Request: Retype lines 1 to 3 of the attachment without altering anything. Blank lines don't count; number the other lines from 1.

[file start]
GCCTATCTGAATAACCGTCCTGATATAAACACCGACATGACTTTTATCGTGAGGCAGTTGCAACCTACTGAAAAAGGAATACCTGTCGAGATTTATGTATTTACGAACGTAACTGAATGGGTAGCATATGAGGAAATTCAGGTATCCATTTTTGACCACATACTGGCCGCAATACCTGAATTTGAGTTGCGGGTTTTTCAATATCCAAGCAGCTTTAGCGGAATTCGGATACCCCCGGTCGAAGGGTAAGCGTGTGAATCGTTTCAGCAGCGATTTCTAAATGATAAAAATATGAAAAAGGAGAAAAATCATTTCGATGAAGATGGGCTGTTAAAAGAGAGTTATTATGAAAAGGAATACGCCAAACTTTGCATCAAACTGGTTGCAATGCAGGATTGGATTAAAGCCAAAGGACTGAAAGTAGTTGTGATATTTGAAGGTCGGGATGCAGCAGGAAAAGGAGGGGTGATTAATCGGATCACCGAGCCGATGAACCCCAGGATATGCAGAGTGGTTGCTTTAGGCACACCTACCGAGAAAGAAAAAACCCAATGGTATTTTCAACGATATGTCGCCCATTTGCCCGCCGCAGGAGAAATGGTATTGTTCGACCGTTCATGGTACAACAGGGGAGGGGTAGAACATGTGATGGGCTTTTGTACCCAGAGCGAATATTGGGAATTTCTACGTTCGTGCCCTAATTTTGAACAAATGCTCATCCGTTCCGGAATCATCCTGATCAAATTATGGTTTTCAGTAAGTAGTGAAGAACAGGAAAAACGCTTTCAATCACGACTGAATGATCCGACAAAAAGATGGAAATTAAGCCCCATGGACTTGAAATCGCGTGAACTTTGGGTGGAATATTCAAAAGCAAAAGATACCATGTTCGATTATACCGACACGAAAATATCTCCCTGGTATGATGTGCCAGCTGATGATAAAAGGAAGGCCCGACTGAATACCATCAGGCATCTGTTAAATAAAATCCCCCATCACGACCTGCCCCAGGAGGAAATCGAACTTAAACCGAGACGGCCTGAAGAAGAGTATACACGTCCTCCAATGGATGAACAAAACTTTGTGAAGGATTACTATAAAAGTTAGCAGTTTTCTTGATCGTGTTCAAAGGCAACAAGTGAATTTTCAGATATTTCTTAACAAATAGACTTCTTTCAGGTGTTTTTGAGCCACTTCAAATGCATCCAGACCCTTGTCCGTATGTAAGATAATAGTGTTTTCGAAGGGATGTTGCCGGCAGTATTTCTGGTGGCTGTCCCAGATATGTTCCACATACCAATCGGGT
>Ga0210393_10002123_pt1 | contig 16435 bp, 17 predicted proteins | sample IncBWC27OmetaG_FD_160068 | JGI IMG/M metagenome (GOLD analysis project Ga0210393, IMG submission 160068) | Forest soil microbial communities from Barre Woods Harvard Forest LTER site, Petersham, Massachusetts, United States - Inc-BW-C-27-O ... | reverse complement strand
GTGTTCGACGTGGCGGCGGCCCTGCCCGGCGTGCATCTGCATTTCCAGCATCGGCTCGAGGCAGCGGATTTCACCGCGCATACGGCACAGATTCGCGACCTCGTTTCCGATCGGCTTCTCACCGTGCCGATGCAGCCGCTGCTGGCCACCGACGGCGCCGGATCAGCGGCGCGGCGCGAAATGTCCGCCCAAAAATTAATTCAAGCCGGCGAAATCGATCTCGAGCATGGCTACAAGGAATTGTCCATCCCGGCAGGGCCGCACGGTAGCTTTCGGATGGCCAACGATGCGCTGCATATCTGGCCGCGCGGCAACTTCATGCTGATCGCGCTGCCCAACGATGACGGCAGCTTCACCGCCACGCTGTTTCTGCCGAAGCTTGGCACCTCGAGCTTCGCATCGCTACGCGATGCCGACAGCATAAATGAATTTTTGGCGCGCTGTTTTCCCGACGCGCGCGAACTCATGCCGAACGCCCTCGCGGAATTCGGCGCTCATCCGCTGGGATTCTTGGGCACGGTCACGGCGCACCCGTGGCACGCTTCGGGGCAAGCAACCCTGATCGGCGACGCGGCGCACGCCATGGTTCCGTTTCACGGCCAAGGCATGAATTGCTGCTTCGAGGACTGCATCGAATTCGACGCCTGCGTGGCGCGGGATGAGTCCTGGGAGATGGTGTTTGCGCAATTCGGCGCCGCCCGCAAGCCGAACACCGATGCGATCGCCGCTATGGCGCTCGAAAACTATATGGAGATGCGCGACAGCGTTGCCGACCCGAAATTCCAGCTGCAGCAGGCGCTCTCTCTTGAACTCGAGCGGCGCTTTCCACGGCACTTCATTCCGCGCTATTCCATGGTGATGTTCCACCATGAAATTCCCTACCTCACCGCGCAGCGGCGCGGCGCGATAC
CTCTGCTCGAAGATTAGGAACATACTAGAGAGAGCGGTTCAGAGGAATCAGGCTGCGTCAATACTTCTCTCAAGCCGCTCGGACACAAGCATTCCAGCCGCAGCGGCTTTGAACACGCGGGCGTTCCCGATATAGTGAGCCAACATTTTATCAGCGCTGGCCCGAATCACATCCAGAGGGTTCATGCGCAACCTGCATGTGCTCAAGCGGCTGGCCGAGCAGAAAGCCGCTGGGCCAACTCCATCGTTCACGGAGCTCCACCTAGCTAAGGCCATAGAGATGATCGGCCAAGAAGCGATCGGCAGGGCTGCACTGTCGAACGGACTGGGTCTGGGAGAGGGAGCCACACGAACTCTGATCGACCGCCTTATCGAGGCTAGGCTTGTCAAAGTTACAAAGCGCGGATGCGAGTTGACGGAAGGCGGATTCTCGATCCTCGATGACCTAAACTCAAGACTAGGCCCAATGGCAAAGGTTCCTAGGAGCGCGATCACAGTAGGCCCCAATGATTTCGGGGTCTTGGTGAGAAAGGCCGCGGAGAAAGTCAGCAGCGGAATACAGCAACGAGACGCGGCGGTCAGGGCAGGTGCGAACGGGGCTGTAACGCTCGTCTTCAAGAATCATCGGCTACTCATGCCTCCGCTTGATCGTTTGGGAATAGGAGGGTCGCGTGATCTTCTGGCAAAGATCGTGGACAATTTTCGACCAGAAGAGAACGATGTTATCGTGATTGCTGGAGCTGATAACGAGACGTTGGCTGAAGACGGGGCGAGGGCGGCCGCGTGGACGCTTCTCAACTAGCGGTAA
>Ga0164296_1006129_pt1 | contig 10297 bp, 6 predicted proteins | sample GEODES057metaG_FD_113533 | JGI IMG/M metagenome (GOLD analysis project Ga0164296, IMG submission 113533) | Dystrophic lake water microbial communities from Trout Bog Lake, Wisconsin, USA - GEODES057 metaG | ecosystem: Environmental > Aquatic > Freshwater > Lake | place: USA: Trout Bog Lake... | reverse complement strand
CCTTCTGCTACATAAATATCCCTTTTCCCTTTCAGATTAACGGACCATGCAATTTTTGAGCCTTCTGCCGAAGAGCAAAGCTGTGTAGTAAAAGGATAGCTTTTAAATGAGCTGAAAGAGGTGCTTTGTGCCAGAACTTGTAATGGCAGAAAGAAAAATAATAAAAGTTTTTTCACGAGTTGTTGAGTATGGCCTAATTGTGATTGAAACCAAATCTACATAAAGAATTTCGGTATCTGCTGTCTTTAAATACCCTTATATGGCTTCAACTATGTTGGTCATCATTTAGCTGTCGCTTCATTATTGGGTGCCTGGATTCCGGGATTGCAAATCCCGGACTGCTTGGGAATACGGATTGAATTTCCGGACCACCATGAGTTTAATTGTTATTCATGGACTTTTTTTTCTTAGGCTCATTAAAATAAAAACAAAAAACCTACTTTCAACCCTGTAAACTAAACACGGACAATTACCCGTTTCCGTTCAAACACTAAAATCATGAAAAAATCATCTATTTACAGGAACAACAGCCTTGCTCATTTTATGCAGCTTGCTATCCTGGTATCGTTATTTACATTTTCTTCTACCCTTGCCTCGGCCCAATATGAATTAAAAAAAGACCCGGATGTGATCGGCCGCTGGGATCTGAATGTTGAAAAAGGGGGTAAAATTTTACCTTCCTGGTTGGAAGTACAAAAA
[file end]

GCCTATCTGAATAACCGTCCTGATATAAACACCGACATGACTTTTATCGTGAGGCAGTTGCAACCTACTGAAAAAGGAATACCTGTCGAGATTTATGTATTTACGAACGTAACTGAATGGGTAGCATATGAGGAAATTCAGGTATCCATTTTTGACCACATACTGGCCGCAATACCTGAATTTGAGTTGCGGGTTTTTCAATATCCAAGCAGCTTTAGCGGAATTCGGATACCCCCGGTCGAAGGGTAAGCGTGTGAATCGTTTCAGCAGCGATTTCTAAATGATAAAAATATGAAAAAGGAGAAAAATCATTTCGATGAAGATGGGCTGTTAAAAGAGAGTTATTATGAAAAGGAATACGCCAAACTTTGCATCAAACTGGTTGCAATGCAGGATTGGATTAAAGCCAAAGGACTGAAAGTAGTTGTGATATTTGAAGGTCGGGATGCAGCAGGAAAAGGAGGGGTGATTAATCGGATCACCGAGCCGATGAACCCCAGGATATGCAGAGTGGTTGCTTTAGGCACACCTACCGAGAAAGAAAAAACCCAATGGTATTTTCAACGATATGTCGCCCATTTGCCCGCCGCAGGAGAAATGGTATTGTTCGACCGTTCATGGTACAACAGGGGAGGGGTAGAACATGTGATGGGCTTTTGTACCCAGAGCGAATATTGGGAATTTCTACGTTCGTGCCCTAATTTTGAACAAATGCTCATCCGTTCCGGAATCATCCTGATCAAATTATGGTTTTCAGTAAGTAGTGAAGAACAGGAAAAACGCTTTCAATCACGACTGAATGATCCGACAAAAAGATGGAAATTAAGCCCCATGGACTTGAAATCGCGTGAACTTTGGGTGGAATATTCAAAAGCAAAAGATACCATGTTCGATTATACCGACACGAAAATATCTCCCTGGTATGATGTGCCAGCTGATGATAAAAGGAAGGCCCGACTGAATACCATCAGGCATCTGTTAAATAAAATCCCCCATCACGACCTGCCCCAGGAGGAAATCGAACTTAAACCGAGACGGCCTGAAGAAGAGTATACACGTCCTCCAATGGATGAACAAAACTTTGTGAAGGATTACTATAAAAGTTAGCAGTTTTCTTGATCGTGTTCAAAGGCAACAAGTGAATTTTCAGATATTTCTTAACAAATAGACTTCTTTCAGGTGTTTTTGAGCCACTTCAAATGCATCCAGACCCTTGTCCGTATGTAAGATAATAGTGTTTTCGAAGGGATGTTGCCGGCAGTATTTCTGGTGGCTGTCCCAGATATGTTCCACATACCAATCGGGT
>Ga0210393_10002123_pt1 | contig 16435 bp, 17 predicted proteins | sample IncBWC27OmetaG_FD_160068 | JGI IMG/M metagenome (GOLD analysis project Ga0210393, IMG submission 160068) | Forest soil microbial communities from Barre Woods Harvard Forest LTER site, Petersham, Massachusetts, United States - Inc-BW-C-27-O ... | reverse complement strand
GTGTTCGACGTGGCGGCGGCCCTGCCCGGCGTGCATCTGCATTTCCAGCATCGGCTCGAGGCAGCGGATTTCACCGCGCATACGGCACAGATTCGCGACCTCGTTTCCGATCGGCTTCTCACCGTGCCGATGCAGCCGCTGCTGGCCACCGACGGCGCCGGATCAGCGGCGCGGCGCGAAATGTCCGCCCAAAAATTAATTCAAGCCGGCGAAATCGATCTCGAGCATGGCTACAAGGAATTGTCCATCCCGGCAGGGCCGCACGGTAGCTTTCGGATGGCCAACGATGCGCTGCATATCTGGCCGCGCGGCAACTTCATGCTGATCGCGCTGCCCAACGATGACGGCAGCTTCACCGCCACGCTGTTTCTGCCGAAGCTTGGCACCTCGAGCTTCGCATCGCTACGCGATGCCGACAGCATAAATGAATTTTTGGCGCGCTGTTTTCCCGACGCGCGCGAACTCATGCCGAACGCCCTCGCGGAATTCGGCGCTCATCCGCTGGGATTCTTGGGCACGGTCACGGCGCACCCGTGGCACGCTTCGGGGCAAGCAACCCTGATCGGCGACGCGGCGCACGCCATGGTTCCGTTTCACGGCCAAGGCATGAATTGCTGCTTCGAGGACTGCATCGAATTCGACGCCTGCGTGGCGCGGGATGAGTCCTGGGAGATGGTGTTTGCGCAATTCGGCGCCGCCCGCAAGCCGAACACCGATGCGATCGCCGCTATGGCGCTCGAAAACTATATGGAGATGCGCGACAGCGTTGCCGACCCGAAATTCCAGCTGCAGCAGGCGCTCTCTCTTGAACTCGAGCGGCGCTTTCCACGGCACTTCATTCCGCGCTATTCCATGGTGATGTTCCACCATGAAATTCCCTACCTCACCGCGCAGCGGCGCGGCGCGATAC